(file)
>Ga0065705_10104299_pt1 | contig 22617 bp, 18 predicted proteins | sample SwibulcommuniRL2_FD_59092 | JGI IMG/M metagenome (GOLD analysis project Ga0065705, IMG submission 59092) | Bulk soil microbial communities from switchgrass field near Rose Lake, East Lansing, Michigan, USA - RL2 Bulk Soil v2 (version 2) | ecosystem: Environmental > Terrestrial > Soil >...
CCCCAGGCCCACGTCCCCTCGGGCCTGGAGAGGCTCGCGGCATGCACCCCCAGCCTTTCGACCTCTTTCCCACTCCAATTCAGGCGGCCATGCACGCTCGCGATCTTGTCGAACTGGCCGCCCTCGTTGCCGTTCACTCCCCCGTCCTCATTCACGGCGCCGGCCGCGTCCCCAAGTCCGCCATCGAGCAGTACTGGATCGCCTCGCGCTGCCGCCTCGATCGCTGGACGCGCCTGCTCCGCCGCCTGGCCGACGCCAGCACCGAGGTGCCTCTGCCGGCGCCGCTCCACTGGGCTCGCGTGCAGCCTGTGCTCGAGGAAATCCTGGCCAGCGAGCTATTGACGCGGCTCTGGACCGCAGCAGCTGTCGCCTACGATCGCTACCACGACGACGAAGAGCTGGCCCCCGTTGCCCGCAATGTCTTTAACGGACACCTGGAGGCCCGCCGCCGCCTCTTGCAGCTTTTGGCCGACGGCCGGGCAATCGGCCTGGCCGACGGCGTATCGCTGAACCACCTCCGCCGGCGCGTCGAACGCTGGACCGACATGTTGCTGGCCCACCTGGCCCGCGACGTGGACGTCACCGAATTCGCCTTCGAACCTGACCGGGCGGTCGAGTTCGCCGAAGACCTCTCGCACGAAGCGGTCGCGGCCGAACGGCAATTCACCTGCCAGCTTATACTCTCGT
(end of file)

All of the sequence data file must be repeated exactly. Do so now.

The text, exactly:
>Ga0065705_10104299_pt1 | contig 22617 bp, 18 predicted proteins | sample SwibulcommuniRL2_FD_59092 | JGI IMG/M metagenome (GOLD analysis project Ga0065705, IMG submission 59092) | Bulk soil microbial communities from switchgrass field near Rose Lake, East Lansing, Michigan, USA - RL2 Bulk Soil v2 (version 2) | ecosystem: Environmental > Terrestrial > Soil >...
CCCCAGGCCCACGTCCCCTCGGGCCTGGAGAGGCTCGCGGCATGCACCCCCAGCCTTTCGACCTCTTTCCCACTCCAATTCAGGCGGCCATGCACGCTCGCGATCTTGTCGAACTGGCCGCCCTCGTTGCCGTTCACTCCCCCGTCCTCATTCACGGCGCCGGCCGCGTCCCCAAGTCCGCCATCGAGCAGTACTGGATCGCCTCGCGCTGCCGCCTCGATCGCTGGACGCGCCTGCTCCGCCGCCTGGCCGACGCCAGCACCGAGGTGCCTCTGCCGGCGCCGCTCCACTGGGCTCGCGTGCAGCCTGTGCTCGAGGAAATCCTGGCCAGCGAGCTATTGACGCGGCTCTGGACCGCAGCAGCTGTCGCCTACGATCGCTACCACGACGACGAAGAGCTGGCCCCCGTTGCCCGCAATGTCTTTAACGGACACCTGGAGGCCCGCCGCCGCCTCTTGCAGCTTTTGGCCGACGGCCGGGCAATCGGCCTGGCCGACGGCGTATCGCTGAACCACCTCCGCCGGCGCGTCGAACGCTGGACCGACATGTTGCTGGCCCACCTGGCCCGCGACGTGGACGTCACCGAATTCGCCTTCGAACCTGACCGGGCGGTCGAGTTCGCCGAAGACCTCTCGCACGAAGCGGTCGCGGCCGAACGGCAATTCACCTGCCAGCTTATACTCTCGT